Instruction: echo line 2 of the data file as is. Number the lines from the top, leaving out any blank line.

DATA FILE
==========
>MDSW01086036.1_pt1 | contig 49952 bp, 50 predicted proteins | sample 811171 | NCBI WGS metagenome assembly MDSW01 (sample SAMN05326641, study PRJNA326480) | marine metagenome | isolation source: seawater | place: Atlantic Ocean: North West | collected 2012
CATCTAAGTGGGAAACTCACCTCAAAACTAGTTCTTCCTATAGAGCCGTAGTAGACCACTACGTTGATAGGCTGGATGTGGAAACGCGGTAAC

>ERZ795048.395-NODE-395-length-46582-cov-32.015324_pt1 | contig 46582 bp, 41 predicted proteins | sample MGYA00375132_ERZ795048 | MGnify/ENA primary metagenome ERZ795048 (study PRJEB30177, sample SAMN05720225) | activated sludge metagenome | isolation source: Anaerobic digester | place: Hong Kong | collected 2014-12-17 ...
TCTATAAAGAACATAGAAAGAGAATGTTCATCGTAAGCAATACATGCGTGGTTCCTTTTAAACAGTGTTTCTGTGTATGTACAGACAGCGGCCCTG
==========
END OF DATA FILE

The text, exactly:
CATCTAAGTGGGAAACTCACCTCAAAACTAGTTCTTCCTATAGAGCCGTAGTAGACCACTACGTTGATAGGCTGGATGTGGAAACGCGGTAAC